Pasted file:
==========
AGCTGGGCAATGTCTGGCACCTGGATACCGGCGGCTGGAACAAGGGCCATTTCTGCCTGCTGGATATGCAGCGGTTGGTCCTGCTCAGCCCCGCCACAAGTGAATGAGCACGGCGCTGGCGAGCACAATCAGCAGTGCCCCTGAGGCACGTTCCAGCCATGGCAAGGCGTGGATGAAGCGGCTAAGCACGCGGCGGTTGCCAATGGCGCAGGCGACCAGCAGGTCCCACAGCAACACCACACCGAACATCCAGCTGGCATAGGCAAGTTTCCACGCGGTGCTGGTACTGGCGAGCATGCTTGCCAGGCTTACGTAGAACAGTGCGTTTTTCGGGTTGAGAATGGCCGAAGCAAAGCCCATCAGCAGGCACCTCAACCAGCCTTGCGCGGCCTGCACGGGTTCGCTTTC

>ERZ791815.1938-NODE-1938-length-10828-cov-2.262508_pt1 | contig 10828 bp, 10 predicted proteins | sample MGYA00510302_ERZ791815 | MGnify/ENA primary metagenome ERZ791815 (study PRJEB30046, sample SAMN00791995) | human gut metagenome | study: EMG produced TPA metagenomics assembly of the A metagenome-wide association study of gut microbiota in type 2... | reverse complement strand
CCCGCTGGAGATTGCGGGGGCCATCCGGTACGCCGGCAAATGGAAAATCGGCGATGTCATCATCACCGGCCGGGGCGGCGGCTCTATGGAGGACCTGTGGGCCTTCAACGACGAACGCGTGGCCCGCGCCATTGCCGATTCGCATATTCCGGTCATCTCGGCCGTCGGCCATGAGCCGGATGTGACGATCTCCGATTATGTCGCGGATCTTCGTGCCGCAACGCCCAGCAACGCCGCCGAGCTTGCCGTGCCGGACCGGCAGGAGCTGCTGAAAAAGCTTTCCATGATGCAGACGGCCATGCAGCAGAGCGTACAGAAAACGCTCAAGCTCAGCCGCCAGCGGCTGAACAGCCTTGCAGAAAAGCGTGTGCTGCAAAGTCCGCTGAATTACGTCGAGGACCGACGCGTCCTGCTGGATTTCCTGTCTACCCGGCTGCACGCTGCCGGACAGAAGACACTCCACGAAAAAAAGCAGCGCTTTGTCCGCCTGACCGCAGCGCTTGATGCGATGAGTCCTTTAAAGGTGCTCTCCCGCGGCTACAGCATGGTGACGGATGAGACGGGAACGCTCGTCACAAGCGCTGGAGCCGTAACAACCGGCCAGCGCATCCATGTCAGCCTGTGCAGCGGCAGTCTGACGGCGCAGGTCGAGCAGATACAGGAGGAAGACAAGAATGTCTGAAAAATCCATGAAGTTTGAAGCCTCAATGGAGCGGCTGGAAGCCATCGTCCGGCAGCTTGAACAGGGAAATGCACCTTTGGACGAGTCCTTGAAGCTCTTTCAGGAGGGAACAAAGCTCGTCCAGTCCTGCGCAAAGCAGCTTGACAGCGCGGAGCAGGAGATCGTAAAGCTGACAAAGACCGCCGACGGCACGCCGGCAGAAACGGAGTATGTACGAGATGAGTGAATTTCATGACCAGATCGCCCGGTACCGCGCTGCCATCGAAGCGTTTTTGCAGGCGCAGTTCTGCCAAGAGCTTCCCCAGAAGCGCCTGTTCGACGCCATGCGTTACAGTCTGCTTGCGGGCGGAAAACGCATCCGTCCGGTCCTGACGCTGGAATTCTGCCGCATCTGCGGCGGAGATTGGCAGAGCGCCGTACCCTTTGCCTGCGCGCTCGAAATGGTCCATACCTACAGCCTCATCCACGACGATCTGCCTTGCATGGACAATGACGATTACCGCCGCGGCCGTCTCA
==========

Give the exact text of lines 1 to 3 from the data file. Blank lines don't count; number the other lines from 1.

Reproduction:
AGCTGGGCAATGTCTGGCACCTGGATACCGGCGGCTGGAACAAGGGCCATTTCTGCCTGCTGGATATGCAGCGGTTGGTCCTGCTCAGCCCCGCCACAAGTGAATGAGCACGGCGCTGGCGAGCACAATCAGCAGTGCCCCTGAGGCACGTTCCAGCCATGGCAAGGCGTGGATGAAGCGGCTAAGCACGCGGCGGTTGCCAATGGCGCAGGCGACCAGCAGGTCCCACAGCAACACCACACCGAACATCCAGCTGGCATAGGCAAGTTTCCACGCGGTGCTGGTACTGGCGAGCATGCTTGCCAGGCTTACGTAGAACAGTGCGTTTTTCGGGTTGAGAATGGCCGAAGCAAAGCCCATCAGCAGGCACCTCAACCAGCCTTGCGCGGCCTGCACGGGTTCGCTTTC

>ERZ791815.1938-NODE-1938-length-10828-cov-2.262508_pt1 | contig 10828 bp, 10 predicted proteins | sample MGYA00510302_ERZ791815 | MGnify/ENA primary metagenome ERZ791815 (study PRJEB30046, sample SAMN00791995) | human gut metagenome | study: EMG produced TPA metagenomics assembly of the A metagenome-wide association study of gut microbiota in type 2... | reverse complement strand
CCCGCTGGAGATTGCGGGGGCCATCCGGTACGCCGGCAAATGGAAAATCGGCGATGTCATCATCACCGGCCGGGGCGGCGGCTCTATGGAGGACCTGTGGGCCTTCAACGACGAACGCGTGGCCCGCGCCATTGCCGATTCGCATATTCCGGTCATCTCGGCCGTCGGCCATGAGCCGGATGTGACGATCTCCGATTATGTCGCGGATCTTCGTGCCGCAACGCCCAGCAACGCCGCCGAGCTTGCCGTGCCGGACCGGCAGGAGCTGCTGAAAAAGCTTTCCATGATGCAGACGGCCATGCAGCAGAGCGTACAGAAAACGCTCAAGCTCAGCCGCCAGCGGCTGAACAGCCTTGCAGAAAAGCGTGTGCTGCAAAGTCCGCTGAATTACGTCGAGGACCGACGCGTCCTGCTGGATTTCCTGTCTACCCGGCTGCACGCTGCCGGACAGAAGACACTCCACGAAAAAAAGCAGCGCTTTGTCCGCCTGACCGCAGCGCTTGATGCGATGAGTCCTTTAAAGGTGCTCTCCCGCGGCTACAGCATGGTGACGGATGAGACGGGAACGCTCGTCACAAGCGCTGGAGCCGTAACAACCGGCCAGCGCATCCATGTCAGCCTGTGCAGCGGCAGTCTGACGGCGCAGGTCGAGCAGATACAGGAGGAAGACAAGAATGTCTGAAAAATCCATGAAGTTTGAAGCCTCAATGGAGCGGCTGGAAGCCATCGTCCGGCAGCTTGAACAGGGAAATGCACCTTTGGACGAGTCCTTGAAGCTCTTTCAGGAGGGAACAAAGCTCGTCCAGTCCTGCGCAAAGCAGCTTGACAGCGCGGAGCAGGAGATCGTAAAGCTGACAAAGACCGCCGACGGCACGCCGGCAGAAACGGAGTATGTACGAGATGAGTGAATTTCATGACCAGATCGCCCGGTACCGCGCTGCCATCGAAGCGTTTTTGCAGGCGCAGTTCTGCCAAGAGCTTCCCCAGAAGCGCCTGTTCGACGCCATGCGTTACAGTCTGCTTGCGGGCGGAAAACGCATCCGTCCGGTCCTGACGCTGGAATTCTGCCGCATCTGCGGCGGAGATTGGCAGAGCGCCGTACCCTTTGCCTGCGCGCTCGAAATGGTCCATACCTACAGCCTCATCCACGACGATCTGCCTTGCATGGACAATGACGATTACCGCCGCGGCCGTCTCA